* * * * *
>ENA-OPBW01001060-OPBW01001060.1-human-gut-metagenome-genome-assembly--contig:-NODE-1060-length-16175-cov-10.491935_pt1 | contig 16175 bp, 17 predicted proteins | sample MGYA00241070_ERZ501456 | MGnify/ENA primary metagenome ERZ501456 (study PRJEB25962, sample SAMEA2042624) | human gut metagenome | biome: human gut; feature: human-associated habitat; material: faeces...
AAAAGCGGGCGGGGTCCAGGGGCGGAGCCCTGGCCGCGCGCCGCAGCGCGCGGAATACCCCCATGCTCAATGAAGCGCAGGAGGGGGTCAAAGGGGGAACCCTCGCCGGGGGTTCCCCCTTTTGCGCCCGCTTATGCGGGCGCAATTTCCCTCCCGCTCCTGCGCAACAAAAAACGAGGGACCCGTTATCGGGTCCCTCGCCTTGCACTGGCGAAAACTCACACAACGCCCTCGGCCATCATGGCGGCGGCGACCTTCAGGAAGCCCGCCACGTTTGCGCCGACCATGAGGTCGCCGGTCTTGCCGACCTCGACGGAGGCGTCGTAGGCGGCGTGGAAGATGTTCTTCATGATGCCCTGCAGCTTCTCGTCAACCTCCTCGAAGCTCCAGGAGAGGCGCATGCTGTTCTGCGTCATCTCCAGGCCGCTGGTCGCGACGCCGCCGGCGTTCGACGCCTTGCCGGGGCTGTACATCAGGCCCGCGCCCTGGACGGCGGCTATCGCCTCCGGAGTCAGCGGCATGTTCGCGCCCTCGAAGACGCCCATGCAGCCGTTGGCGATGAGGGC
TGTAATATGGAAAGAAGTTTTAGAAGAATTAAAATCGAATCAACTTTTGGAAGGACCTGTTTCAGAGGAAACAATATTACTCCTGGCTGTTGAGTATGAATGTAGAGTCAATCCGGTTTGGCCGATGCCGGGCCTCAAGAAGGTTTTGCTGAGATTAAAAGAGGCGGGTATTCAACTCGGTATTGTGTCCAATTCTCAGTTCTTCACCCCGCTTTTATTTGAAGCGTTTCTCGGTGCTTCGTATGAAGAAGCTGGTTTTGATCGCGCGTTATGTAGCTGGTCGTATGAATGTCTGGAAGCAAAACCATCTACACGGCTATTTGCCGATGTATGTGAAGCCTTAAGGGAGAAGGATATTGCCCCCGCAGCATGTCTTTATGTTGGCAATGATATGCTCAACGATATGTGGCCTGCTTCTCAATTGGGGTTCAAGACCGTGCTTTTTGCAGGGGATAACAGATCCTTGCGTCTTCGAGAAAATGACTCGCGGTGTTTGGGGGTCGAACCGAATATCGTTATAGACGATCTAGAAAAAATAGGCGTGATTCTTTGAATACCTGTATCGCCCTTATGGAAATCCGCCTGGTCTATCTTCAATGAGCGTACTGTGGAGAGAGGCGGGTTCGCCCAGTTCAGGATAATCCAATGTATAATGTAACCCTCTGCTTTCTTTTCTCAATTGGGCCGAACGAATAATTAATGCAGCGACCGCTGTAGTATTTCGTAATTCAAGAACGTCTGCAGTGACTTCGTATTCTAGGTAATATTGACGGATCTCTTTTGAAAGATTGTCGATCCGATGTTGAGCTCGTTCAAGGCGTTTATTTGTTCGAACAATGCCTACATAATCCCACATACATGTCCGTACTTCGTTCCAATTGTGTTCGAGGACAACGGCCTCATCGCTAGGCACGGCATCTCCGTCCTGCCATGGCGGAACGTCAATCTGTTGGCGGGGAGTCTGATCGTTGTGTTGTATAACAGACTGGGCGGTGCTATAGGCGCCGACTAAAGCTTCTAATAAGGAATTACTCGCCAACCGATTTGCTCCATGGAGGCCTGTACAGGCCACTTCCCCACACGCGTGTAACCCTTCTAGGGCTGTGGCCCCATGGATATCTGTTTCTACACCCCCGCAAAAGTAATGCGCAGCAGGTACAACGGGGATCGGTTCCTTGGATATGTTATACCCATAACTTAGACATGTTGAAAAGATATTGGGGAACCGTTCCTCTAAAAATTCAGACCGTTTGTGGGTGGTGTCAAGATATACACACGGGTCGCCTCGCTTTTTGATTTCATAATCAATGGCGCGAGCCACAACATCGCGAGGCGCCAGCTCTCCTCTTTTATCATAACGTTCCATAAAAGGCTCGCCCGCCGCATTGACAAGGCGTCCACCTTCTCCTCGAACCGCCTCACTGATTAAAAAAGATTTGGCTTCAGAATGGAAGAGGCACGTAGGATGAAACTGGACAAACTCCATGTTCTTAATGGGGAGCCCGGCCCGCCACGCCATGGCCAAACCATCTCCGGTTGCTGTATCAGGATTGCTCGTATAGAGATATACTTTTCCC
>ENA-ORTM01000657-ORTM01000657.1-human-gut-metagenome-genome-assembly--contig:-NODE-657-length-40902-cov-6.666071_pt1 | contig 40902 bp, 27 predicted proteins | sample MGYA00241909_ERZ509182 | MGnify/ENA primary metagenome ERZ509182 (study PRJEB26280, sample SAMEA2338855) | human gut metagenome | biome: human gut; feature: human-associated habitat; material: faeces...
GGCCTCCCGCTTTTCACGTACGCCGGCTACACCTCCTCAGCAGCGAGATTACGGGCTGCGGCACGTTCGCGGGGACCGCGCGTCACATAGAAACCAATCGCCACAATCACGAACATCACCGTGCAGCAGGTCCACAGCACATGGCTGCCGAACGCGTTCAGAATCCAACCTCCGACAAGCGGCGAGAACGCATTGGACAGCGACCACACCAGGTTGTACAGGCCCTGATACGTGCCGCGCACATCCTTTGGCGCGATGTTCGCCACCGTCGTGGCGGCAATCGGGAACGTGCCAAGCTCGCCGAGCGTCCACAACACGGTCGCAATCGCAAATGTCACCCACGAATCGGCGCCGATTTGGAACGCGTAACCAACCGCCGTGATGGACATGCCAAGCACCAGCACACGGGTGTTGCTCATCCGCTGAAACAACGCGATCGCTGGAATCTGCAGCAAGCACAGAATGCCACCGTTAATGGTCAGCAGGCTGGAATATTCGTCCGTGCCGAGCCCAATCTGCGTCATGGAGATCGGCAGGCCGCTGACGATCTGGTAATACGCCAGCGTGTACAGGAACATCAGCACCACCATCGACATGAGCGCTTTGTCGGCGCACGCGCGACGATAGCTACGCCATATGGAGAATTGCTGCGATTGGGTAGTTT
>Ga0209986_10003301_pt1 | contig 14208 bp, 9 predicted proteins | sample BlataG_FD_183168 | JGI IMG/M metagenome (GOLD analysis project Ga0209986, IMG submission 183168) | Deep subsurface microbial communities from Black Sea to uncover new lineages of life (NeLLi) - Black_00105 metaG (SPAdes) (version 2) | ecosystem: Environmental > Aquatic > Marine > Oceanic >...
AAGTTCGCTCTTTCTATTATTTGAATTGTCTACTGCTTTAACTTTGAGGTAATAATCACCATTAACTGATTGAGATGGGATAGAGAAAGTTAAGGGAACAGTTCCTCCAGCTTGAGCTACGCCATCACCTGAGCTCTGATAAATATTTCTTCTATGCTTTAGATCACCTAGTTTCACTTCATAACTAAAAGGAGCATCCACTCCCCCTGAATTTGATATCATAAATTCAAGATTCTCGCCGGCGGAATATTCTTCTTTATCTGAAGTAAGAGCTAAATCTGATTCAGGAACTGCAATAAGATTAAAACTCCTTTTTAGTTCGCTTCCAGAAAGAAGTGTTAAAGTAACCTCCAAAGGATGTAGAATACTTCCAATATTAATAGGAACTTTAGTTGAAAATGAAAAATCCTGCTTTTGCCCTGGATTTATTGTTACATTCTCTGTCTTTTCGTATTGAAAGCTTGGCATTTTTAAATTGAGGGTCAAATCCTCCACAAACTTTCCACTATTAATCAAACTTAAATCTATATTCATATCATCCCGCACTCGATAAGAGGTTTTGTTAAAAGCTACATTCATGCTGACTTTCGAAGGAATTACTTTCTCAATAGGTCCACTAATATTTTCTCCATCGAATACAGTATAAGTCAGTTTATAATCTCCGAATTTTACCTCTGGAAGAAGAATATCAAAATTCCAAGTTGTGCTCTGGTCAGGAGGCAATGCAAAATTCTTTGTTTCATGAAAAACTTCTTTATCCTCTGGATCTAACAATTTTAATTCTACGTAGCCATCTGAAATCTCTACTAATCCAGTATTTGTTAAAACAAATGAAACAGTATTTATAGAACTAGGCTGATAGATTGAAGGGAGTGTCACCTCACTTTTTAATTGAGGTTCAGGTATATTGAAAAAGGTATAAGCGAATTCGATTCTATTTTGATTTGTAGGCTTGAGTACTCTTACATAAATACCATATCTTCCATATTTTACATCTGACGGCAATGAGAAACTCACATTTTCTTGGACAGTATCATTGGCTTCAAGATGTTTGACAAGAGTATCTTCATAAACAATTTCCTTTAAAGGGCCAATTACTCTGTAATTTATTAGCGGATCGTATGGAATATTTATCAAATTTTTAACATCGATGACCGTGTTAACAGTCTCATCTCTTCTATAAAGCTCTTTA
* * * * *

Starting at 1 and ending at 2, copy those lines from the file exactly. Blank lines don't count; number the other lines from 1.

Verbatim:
>ENA-OPBW01001060-OPBW01001060.1-human-gut-metagenome-genome-assembly--contig:-NODE-1060-length-16175-cov-10.491935_pt1 | contig 16175 bp, 17 predicted proteins | sample MGYA00241070_ERZ501456 | MGnify/ENA primary metagenome ERZ501456 (study PRJEB25962, sample SAMEA2042624) | human gut metagenome | biome: human gut; feature: human-associated habitat; material: faeces...
AAAAGCGGGCGGGGTCCAGGGGCGGAGCCCTGGCCGCGCGCCGCAGCGCGCGGAATACCCCCATGCTCAATGAAGCGCAGGAGGGGGTCAAAGGGGGAACCCTCGCCGGGGGTTCCCCCTTTTGCGCCCGCTTATGCGGGCGCAATTTCCCTCCCGCTCCTGCGCAACAAAAAACGAGGGACCCGTTATCGGGTCCCTCGCCTTGCACTGGCGAAAACTCACACAACGCCCTCGGCCATCATGGCGGCGGCGACCTTCAGGAAGCCCGCCACGTTTGCGCCGACCATGAGGTCGCCGGTCTTGCCGACCTCGACGGAGGCGTCGTAGGCGGCGTGGAAGATGTTCTTCATGATGCCCTGCAGCTTCTCGTCAACCTCCTCGAAGCTCCAGGAGAGGCGCATGCTGTTCTGCGTCATCTCCAGGCCGCTGGTCGCGACGCCGCCGGCGTTCGACGCCTTGCCGGGGCTGTACATCAGGCCCGCGCCCTGGACGGCGGCTATCGCCTCCGGAGTCAGCGGCATGTTCGCGCCCTCGAAGACGCCCATGCAGCCGTTGGCGATGAGGGC